• If you want to spend as little as possible, go for the original console. There's nothing wrong with it, but it's big and lacks any sort of 4K output.



Now that you've decided to buy an Xbox One, the decision making process doesn't necessarily end. What about accessorizing your new console? The Xbox One has a host of additional bits of hardware available to it that can improve your personal experience. Hard drives, controllers, the Kinect, there's some cool stuff to look at.

The Kinect isn't available bundled with the Xbox One S, and to use one you'll need an adapter. This is free to current owners who are upgrading, but everyone else will need to pay $40 in addition to the price of a Kinect. Microsoft sells them new, but they're a lot more expensive than it's probably worth paying right now. Check out places you can find a pre-owned one, and you'll save a whole chunk of change on it.

If you're buying a 500GB console we highly recommend investing in an external hard drive. Xbox One games are getting bigger and bigger, especially with all the downloadable content (DLC) available. Halo 5: Guardians will take up approaching 90GB which is a big chunk of any internal storage, for example. The Xbox One can utilize multiple USB 3.0 hard drives (so long as they're at least 256GB), and if you shop around you'll always find a deal somewhere. With drives readily available in 4TB sizes, too, this is an easy way to make sure you don't have to worry about deleting games to make room for new ones.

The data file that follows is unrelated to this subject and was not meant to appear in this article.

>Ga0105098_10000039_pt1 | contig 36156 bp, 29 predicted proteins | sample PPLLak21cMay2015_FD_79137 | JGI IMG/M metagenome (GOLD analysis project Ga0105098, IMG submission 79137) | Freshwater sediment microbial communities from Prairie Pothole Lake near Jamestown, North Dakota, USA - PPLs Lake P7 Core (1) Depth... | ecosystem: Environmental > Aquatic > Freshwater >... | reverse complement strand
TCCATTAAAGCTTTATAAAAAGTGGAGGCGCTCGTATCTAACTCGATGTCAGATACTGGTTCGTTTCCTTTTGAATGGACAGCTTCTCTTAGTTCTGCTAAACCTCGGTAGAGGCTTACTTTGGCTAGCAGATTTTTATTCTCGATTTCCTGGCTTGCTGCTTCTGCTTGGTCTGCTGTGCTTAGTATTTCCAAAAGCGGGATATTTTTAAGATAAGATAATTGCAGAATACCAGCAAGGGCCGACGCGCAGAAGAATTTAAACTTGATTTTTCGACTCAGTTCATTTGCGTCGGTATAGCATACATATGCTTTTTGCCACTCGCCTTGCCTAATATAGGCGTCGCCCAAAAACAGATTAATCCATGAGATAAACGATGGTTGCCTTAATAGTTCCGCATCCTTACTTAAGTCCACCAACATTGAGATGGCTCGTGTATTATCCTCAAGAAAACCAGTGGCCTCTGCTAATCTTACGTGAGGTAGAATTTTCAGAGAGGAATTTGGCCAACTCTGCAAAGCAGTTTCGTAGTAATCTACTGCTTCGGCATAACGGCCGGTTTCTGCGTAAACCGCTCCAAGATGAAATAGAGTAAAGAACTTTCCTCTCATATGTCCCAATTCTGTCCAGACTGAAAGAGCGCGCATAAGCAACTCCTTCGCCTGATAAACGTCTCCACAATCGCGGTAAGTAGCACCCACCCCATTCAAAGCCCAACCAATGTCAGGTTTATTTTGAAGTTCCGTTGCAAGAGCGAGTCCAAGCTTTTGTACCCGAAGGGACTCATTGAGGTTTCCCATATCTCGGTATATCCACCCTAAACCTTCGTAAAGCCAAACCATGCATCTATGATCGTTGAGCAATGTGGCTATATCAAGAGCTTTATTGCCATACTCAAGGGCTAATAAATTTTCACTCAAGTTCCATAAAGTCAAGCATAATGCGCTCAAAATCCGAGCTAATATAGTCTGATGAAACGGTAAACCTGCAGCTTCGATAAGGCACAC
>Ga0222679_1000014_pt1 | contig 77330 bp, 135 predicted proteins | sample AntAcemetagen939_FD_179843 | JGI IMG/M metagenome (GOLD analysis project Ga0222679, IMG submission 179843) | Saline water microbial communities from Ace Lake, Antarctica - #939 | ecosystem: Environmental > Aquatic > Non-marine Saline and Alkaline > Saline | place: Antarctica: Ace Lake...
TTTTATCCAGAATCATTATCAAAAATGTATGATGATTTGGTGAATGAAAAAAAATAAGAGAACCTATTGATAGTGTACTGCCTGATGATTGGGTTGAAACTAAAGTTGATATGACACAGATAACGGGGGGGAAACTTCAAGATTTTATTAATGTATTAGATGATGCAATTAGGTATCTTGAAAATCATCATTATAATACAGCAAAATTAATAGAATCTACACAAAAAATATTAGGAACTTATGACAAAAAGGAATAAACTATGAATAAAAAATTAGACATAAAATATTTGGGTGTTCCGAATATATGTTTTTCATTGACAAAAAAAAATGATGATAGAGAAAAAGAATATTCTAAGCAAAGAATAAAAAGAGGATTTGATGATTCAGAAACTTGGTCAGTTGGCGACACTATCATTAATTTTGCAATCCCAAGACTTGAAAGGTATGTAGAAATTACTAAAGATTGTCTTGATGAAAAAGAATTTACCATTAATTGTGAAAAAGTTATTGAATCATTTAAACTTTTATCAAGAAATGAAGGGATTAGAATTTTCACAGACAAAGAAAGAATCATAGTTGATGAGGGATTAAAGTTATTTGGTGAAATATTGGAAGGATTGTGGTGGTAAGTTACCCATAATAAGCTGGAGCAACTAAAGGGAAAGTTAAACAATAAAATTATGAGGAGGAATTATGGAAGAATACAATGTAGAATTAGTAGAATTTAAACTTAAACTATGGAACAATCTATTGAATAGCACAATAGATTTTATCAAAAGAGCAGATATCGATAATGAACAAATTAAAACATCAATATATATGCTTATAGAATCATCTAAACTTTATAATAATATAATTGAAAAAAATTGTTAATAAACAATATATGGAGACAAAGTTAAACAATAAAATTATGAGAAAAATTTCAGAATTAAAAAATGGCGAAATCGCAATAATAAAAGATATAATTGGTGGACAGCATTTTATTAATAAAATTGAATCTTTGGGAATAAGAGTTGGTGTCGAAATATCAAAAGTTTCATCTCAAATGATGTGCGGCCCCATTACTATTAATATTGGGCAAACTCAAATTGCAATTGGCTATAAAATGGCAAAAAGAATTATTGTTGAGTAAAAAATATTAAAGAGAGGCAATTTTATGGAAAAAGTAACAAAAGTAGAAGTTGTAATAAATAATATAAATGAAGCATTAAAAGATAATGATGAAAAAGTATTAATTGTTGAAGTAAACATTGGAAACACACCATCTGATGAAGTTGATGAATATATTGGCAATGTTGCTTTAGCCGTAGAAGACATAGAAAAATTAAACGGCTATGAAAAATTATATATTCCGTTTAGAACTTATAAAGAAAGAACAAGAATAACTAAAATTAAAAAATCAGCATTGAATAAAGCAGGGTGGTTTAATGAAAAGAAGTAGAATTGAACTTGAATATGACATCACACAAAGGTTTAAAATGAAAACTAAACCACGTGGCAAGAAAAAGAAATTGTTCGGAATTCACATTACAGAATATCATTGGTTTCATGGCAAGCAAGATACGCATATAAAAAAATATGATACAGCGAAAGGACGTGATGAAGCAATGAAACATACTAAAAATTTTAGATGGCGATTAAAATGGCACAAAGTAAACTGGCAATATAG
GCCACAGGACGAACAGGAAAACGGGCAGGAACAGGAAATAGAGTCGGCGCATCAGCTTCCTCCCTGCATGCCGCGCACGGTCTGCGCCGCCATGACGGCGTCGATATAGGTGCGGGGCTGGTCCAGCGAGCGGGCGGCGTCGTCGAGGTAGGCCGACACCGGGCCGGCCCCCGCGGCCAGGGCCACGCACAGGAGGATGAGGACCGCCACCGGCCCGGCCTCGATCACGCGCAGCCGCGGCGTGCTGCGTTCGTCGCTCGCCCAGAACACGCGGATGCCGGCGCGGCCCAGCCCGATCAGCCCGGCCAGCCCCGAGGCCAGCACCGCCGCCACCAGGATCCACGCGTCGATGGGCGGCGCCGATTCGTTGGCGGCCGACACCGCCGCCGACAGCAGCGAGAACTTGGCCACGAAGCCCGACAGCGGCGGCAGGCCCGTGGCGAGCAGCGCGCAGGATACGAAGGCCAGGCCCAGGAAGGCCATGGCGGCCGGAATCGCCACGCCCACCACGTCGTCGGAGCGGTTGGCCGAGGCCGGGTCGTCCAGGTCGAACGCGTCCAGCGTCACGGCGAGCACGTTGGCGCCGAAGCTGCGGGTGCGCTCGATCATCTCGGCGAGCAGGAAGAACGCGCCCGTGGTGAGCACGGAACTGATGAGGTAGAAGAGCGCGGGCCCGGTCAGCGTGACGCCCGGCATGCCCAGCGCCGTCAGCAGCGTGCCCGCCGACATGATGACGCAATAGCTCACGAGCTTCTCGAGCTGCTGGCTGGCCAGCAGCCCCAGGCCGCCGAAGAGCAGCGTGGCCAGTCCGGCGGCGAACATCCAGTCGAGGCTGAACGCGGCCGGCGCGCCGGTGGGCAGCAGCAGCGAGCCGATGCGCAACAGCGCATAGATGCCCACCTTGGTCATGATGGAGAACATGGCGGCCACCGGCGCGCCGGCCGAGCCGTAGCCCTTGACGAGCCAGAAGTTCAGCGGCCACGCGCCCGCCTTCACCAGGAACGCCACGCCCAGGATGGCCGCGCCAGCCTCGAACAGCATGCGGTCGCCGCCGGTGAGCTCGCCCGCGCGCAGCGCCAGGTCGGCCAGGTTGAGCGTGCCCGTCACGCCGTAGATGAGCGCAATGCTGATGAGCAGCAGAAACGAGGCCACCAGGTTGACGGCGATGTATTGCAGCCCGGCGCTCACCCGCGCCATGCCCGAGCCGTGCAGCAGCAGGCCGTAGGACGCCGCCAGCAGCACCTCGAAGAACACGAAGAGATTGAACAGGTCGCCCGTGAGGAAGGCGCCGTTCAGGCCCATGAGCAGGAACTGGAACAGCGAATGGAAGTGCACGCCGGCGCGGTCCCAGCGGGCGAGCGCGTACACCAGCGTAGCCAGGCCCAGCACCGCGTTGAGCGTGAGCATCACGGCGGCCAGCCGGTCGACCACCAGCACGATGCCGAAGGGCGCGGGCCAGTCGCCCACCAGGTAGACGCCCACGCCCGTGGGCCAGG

Check out our full guide on using USB hard drives for the Xbox One for everything you need to know.

How to choose and use a USB hard drive with the Xbox One

Elite Controller

There's also a world beyond the controller that comes in the box. Check out our roundup of the best Xbox One controllers to see what else is out there.

The best Xbox One controllers


There are far too many games in the Xbox One Store to go through in one post. But if you're looking for something new to play, check out the links below where we should be able to help.

Hopefully this helps you in your decision making, but if you've got any tips to share with prospective buyers be sure to drop them in the comments. And to keep up with all things Xbox, be sure to bookmark our new dedicated gaming page.

Updated September 25, 2017: We removed some older console information, added a specs comparison for the current consoles and included current preorder links for the Xbox One X.

Richard Devine
Managing Editor - Tech, Reviews

Richard Devine is a Managing Editor at Windows Central with over a decade of experience. A former Project Manager and long-term tech addict, he joined Mobile Nations in 2011 and has been found on Android Central and iMore as well as Windows Central. Currently, you'll find him steering the site's coverage of all manner of PC hardware and reviews. Find him on Mastodon at